New Haven Personal Injury Attorney
An Energetic and Responsive Trial Lawyer in Connecticut
Attorney Thomas J. Piscatelli is an energetic and empathetic trial attorney who knows how to put up a strong fight in court. He is also a responsive lawyer who will work one-on-one with you on your personal injury claim and guide you through the process from start to finish. Attorney Piscatelli will put his years of trial experience to use to help you fight for the damages you deserve.
Car Accident Damages
Connecticut is a “fault” state, which means that people who are injured in car accidents have several options to pursue compensation (damages):
- file an insurance claim under their own auto insurance coverage;
- pursue a claim through the other driver's insurance carrier; or
- file a personal injury lawsuit in civil court.
In personal injury cases, damages are the costs associated with an accident awarded to the injured person, or the plaintiff filing for compensation. The amount of damages can be negotiated between the parties involved, or it can be decided by a judge or a jury trial at court. Types of damages that are common in car accidents include:
- Property damages – vehicle, personal belongings, any other items damaged as a result of the car accident
- Medical expenses – costs of medical services associated with the accident
- Lost wages – damages that represent the amount of money the injured person would have earned from the time of the injury to the date of settlement or judgment
- Mental and physical pain and suffering – damages for past and future physical pain and suffering in connection with the accident
- Double or treble damages (“punitive” damages) – the other party operated the vehicle deliberately or with reckless disregard, so punitive damages punish a defendant for their conduct
Note that unlike some other states, Connecticut does not impose a cap on personal injury damages, whether for economic or non-economic (“pain and suffering”) damages. However, there is a 2-year time limit for filing a car accident claim in Connecticut, starting from the date of the accident. After two years, the injured person will not be able to file a lawsuit for damages.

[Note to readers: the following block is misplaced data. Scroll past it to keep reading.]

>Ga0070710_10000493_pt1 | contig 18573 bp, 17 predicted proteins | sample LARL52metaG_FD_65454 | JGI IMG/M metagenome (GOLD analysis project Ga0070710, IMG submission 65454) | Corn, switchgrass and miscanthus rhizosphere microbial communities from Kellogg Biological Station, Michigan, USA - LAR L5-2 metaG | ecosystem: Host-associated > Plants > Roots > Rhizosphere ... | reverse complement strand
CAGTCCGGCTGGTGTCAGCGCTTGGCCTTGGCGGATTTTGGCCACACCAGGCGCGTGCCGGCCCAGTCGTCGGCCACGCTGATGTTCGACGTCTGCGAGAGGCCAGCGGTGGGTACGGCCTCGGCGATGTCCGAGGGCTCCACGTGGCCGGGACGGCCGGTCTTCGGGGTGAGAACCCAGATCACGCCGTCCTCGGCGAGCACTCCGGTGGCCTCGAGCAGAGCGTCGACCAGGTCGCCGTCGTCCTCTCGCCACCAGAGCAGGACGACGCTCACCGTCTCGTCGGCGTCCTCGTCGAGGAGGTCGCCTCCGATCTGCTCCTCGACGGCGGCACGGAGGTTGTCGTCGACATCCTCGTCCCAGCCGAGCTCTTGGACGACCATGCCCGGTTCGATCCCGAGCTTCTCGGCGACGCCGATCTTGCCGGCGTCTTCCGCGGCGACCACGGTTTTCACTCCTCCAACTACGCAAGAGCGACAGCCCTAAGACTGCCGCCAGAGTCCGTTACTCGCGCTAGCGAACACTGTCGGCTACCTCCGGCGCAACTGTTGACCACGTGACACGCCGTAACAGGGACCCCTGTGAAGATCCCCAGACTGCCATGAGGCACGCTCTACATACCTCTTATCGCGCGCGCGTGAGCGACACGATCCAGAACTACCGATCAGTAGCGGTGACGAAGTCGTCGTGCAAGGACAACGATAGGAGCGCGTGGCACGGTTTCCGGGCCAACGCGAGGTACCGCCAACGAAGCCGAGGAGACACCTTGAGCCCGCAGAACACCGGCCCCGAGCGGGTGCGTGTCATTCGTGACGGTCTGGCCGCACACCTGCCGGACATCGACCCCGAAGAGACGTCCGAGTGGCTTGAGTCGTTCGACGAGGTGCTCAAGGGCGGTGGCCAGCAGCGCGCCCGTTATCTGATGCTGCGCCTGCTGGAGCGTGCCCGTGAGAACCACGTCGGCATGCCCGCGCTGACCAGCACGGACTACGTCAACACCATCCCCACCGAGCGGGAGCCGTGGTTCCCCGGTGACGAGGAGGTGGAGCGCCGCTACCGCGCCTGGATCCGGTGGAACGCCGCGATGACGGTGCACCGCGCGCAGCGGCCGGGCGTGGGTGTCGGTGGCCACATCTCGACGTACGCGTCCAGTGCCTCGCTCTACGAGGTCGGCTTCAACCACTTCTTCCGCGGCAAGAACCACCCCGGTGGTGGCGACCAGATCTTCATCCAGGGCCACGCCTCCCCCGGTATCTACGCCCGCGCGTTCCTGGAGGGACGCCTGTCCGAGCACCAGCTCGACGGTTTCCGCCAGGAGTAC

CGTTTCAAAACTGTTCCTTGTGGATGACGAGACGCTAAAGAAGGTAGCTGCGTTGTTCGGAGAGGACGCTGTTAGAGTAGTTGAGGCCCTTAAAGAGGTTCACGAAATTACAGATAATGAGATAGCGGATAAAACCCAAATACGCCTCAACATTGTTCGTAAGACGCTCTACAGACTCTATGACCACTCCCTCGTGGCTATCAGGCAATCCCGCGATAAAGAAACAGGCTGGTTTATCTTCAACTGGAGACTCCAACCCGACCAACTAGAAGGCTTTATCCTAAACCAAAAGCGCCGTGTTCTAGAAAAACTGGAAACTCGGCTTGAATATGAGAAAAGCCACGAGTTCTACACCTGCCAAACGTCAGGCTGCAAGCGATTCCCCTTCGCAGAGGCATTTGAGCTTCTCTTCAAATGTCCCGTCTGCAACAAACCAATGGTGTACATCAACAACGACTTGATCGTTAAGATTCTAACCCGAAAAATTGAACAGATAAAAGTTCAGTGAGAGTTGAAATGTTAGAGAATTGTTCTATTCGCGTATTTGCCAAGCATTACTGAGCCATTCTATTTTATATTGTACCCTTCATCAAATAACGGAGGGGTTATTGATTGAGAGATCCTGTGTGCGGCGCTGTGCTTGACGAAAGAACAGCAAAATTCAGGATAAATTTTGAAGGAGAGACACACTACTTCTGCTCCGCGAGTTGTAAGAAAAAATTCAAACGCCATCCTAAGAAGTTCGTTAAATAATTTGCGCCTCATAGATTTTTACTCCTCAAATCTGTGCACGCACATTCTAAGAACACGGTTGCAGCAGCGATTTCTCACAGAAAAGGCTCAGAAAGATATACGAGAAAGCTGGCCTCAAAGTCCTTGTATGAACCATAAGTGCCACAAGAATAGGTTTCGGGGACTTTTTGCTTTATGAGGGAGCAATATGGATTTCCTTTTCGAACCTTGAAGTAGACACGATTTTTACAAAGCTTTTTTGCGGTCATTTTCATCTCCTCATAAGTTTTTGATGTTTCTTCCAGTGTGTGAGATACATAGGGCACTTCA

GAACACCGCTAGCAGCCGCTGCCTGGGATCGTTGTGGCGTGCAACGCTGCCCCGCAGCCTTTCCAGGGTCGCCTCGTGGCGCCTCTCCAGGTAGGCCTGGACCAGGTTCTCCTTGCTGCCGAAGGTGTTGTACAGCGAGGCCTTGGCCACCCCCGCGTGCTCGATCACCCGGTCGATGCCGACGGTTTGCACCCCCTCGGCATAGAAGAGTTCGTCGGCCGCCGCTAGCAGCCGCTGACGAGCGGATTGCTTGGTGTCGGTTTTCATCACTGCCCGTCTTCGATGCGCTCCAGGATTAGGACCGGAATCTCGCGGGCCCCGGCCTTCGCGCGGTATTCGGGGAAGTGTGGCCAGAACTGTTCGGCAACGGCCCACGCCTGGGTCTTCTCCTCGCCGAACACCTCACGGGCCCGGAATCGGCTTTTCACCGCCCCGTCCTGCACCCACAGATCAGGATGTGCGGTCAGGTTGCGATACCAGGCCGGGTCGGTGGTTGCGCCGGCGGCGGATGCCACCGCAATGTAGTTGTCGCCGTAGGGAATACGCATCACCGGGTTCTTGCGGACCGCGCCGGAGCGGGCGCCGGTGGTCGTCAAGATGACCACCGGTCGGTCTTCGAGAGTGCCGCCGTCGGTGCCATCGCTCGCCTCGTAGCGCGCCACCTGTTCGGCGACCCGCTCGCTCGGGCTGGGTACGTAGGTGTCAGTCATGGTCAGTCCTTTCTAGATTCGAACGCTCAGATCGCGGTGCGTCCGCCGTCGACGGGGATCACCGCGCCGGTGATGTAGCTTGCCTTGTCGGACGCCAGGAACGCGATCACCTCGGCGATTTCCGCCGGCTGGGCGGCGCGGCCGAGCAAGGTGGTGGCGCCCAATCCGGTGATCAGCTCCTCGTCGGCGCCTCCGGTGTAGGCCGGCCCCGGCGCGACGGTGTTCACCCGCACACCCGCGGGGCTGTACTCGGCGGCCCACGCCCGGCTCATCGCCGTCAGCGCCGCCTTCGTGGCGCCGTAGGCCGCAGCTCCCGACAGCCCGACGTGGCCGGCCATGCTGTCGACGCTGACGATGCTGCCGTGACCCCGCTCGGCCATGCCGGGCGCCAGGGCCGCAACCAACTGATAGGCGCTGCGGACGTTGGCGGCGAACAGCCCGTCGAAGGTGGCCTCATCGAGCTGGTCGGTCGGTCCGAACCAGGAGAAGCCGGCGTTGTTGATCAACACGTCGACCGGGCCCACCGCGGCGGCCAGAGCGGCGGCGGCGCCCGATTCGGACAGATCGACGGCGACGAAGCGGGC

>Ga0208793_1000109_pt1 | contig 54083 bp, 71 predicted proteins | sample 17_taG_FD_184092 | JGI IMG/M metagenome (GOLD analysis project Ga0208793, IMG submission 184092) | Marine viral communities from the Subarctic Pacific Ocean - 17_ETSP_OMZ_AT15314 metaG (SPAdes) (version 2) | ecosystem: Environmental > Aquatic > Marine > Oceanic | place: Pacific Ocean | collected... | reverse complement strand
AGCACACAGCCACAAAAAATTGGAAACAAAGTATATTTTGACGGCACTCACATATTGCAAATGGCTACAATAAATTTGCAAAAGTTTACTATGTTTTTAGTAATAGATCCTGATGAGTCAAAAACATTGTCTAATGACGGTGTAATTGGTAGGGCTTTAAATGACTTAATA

Comparative Fault in Connecticut
Connecticut operates under a “comparative fault” rule that reduces or eliminates damages in cases where the injured person is found to share some level of blame for the accident. In this scenario, the plaintiff can still recover some amount of damages even if they are partially at fault, as long as they are not more at fault than the others (that is, the plaintiff is not 51% or more at fault for the accident). This is also referred to as modified comparative negligence. In such a case, the defendant will generally only pay the amount corresponding to the percentage of fault the judge or jury assigns to them.
For instance, if a person was driving a few miles per hour above the posted speed limit when they pass an intersection and another driver who runs a red light hits the first person’s car, the speeding driver may be assigned 10% fault for the accident and the other driver 90% for running a red light. Under Connecticut’s modified comparative fault rule, then, the injured driver will receive the original damage award reduced by 10% due to their fault. That is, if the damages in this situation were $10,000, the injured person would receive $9,000 in damages. Note that if an injured driver is at fault for more than 50% of the incident, they will not be allowed to collect any damages.
Connecticut courts are required to apply the comparative fault rule in injury lawsuits that make it through trial. Insurance adjusters may also choose to bring up comparative fault during settlement negotiations, so it is best to prepare your case with an experienced personal injury lawyer.
Statute of Limitations
For all types of cases heard in civil court, the statute of limitations governs how much time a plaintiff has to file their injury lawsuit. As mentioned earlier, in Connecticut, the statute of limitations to file is within 2 years of the date on which the plaintiff suffered the injury. This deadline is critical to keep in mind, as a person will lose their right to have their case heard after the 2-year window closes.
Be aware that the statute of limitations is shortened significantly if it involves a government entity. To file a claim against a member of the city or county, the injured person must notify the government entity of their intent to sue within 6 months, and the State Claims Commissioner must be notified of a claim against the state within 1 year.
Questions? Contact The Law Offices of Thomas J. Piscatelli, LLC.
If you have been involved in a car accident or some other personal injury incident, consult an experienced personal injury lawyer immediately to take legal action as soon as possible. With a statute of limitations extending only 2 years, it is critical that you promptly gather the facts of your incident and work with an attorney on building your civil case. Attorney Thomas J. Piscatelli is a wise and efficient trial litigator who knows how to put up a good fight in court. He will evaluate the circumstances of your injury case and craft a strong lawsuit in trial to fight for the damages you deserve.